Schools need to have the bandwidth and network capacity to support the emergence of future learning technologies, says Dean Murphy, network communications manager at Killeen ISD. Photography by John Davidson.
Like educators in many districts across the country, Killeen teachers have relied heavily on video collaboration platforms such as Zoom to connect with their students. And even before the switch to remote learning, teachers were increasingly using bandwidth-intensive digital resources such as online videos, meaning that any lags or jitters in network performance would have a negative impact on teaching and learning.
Before upgrading its core infrastructure, Killeen was nearly maxing out its network, hitting 98 percent utilization during the busiest parts of some days. Since the upgrades, network use is averaging about 30 percent of capacity. “You need to be ready for future growth and for the emergence of future learning technologies,” Murphy says. “You have to be ready for the bandwidth and network capacity those things are going to use. Being proactive allows you to have things ready so that students can continue their learning experience without any interruptions.”
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Connecting Students and Mitigating Digital Disparities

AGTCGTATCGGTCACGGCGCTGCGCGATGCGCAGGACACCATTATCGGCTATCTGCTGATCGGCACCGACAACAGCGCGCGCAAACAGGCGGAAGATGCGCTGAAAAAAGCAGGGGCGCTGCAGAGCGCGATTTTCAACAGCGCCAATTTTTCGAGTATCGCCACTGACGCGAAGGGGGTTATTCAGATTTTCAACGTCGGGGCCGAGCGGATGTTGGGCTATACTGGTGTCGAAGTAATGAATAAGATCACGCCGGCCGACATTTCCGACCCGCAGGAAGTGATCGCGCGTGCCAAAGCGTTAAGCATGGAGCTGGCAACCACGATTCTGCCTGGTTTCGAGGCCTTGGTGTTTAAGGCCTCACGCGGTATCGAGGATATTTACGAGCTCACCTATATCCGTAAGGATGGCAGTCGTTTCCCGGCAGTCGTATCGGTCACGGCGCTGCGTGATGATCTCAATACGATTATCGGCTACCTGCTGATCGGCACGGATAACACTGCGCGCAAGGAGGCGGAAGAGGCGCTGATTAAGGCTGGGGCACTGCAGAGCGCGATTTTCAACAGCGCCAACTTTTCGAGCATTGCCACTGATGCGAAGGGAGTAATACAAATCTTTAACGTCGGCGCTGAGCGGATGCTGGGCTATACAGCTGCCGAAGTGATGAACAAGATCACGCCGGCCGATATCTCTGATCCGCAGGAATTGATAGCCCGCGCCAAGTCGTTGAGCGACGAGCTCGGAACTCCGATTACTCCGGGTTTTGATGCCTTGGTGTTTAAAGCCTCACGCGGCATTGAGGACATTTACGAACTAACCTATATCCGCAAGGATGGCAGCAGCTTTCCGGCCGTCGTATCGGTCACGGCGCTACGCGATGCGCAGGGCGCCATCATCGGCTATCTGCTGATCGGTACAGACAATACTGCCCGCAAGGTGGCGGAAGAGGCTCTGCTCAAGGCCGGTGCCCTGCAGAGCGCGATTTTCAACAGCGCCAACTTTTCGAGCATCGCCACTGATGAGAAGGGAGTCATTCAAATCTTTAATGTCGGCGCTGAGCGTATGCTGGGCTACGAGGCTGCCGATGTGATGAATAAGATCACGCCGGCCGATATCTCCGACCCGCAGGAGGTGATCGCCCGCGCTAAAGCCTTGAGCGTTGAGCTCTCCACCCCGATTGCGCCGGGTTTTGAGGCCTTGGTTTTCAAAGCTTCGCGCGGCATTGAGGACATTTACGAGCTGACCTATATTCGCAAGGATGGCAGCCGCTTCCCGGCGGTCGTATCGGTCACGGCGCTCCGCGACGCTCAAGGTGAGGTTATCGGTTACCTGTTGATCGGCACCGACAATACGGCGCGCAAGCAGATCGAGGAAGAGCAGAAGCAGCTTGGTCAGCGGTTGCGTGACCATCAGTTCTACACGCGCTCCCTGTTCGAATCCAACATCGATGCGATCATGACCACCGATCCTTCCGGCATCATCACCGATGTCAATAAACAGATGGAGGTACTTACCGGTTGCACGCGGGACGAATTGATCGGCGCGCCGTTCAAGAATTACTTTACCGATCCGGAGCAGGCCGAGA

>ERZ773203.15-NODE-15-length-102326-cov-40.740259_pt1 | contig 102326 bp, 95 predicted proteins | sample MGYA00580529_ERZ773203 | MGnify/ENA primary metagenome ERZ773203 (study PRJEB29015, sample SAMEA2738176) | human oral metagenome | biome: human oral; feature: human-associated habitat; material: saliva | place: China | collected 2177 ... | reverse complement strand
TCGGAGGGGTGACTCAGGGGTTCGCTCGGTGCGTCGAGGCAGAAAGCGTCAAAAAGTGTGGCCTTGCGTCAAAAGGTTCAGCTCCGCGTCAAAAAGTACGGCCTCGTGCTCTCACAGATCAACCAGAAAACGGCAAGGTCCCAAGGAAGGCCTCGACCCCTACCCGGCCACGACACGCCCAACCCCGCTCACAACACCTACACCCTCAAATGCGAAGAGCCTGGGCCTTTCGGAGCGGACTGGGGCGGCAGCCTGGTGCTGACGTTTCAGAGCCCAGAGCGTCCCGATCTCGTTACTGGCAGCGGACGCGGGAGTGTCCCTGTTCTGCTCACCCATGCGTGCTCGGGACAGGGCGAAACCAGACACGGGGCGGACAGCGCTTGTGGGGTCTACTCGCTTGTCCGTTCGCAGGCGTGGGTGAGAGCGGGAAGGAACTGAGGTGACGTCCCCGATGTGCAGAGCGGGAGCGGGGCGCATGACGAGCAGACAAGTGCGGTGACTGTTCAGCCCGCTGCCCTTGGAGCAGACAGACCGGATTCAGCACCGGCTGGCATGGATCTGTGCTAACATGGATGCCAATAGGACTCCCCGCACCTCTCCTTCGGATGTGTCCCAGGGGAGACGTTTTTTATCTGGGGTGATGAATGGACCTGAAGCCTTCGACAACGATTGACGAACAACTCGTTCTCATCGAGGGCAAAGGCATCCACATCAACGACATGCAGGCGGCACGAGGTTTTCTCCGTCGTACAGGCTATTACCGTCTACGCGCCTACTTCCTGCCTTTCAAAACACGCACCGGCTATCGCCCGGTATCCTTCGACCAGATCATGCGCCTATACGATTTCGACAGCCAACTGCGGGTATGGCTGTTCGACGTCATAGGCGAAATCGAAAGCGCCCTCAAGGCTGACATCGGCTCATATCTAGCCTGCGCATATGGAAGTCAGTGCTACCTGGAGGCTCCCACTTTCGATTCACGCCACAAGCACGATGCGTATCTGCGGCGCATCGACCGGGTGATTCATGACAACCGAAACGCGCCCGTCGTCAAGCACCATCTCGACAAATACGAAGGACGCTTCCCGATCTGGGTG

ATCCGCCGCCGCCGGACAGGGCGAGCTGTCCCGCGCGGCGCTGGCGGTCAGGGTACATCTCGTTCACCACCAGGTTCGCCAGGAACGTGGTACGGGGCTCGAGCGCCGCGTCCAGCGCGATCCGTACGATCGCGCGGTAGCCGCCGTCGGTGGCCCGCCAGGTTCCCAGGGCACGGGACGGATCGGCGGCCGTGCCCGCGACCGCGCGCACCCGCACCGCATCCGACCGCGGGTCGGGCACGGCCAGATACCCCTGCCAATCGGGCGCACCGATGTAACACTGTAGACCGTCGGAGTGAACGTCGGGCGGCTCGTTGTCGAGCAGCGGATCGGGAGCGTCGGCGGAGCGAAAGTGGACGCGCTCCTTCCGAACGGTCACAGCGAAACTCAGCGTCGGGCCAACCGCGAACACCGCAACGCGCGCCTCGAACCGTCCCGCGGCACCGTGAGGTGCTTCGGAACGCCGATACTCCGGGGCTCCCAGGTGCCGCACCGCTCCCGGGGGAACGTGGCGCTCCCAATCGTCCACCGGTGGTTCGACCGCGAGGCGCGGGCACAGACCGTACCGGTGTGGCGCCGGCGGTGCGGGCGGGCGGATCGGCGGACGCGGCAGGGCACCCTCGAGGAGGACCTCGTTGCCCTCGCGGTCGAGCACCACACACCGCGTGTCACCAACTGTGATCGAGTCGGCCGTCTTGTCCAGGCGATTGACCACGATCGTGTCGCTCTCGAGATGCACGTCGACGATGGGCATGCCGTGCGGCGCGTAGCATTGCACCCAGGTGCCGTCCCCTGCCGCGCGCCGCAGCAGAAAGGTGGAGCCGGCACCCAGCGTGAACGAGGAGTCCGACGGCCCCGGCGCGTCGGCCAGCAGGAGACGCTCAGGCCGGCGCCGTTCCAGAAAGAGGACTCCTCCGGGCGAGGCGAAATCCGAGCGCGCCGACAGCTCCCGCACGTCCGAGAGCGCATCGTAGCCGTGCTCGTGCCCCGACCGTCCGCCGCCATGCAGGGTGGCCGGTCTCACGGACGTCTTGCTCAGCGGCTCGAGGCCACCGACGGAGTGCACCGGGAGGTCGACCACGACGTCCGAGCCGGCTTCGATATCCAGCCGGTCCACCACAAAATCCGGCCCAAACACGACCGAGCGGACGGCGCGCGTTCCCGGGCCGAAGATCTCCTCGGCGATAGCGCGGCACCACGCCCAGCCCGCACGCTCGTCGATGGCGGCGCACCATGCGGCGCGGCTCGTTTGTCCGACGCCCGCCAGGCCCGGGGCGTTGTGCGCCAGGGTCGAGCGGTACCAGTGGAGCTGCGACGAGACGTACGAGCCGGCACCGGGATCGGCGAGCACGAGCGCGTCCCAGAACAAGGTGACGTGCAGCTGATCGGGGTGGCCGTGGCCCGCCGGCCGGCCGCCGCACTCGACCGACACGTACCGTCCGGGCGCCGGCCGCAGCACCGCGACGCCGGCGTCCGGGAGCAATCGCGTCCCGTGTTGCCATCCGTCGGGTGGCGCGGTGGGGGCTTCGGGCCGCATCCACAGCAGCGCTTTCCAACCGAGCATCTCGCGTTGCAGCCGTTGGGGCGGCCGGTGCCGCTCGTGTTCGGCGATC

Remote instruction only works if students can actually connect, says Andrew Moore, CIO for Boulder Valley School District in Colorado. His district, where 20 percent of students are eligible for free and reduced-price lunch, has made a concerted effort in recent years to ensure that as many students as possible can access learning resources.
In 2013, Moore ran BVSD internet to a public housing development where 60 students lived, and the city put up wireless access points. However, because he used infrastructure paid for by the federal E-rate program, Moore unwittingly violated federal law. The district has been waiting for years for the Federal Communications Commission to rule on a waiver that would allow the use case. Meanwhile, Moore has worked to find other ways to connect students. The district is allowing an over-the-air internet provider to put equipment on its property in exchange for free internet for some students. And the district has also mounted outdoor wireless access points at two schools to enable “drive-up” Wi-Fi access.
“Every day that goes by, students who are not connected are not getting an equitable learning opportunity, and that’s a travesty for our nation,” Moore says.
The district’s own IT network remains important, especially in the current context. Boulder Valley plans to start the school year with fully remote instruction, but teachers are encouraged to come in and teach from classrooms using a district-designed setup called the Remote Education Video Audio System (REVAS).
The system features a 1080p webcam, 60-inch tripod, 27-inch monitor, Google Meet software and Chromebooks. The system also relies on two video feeds for each teacher, including an HD video feed, requiring robust network infrastructure, Moore notes.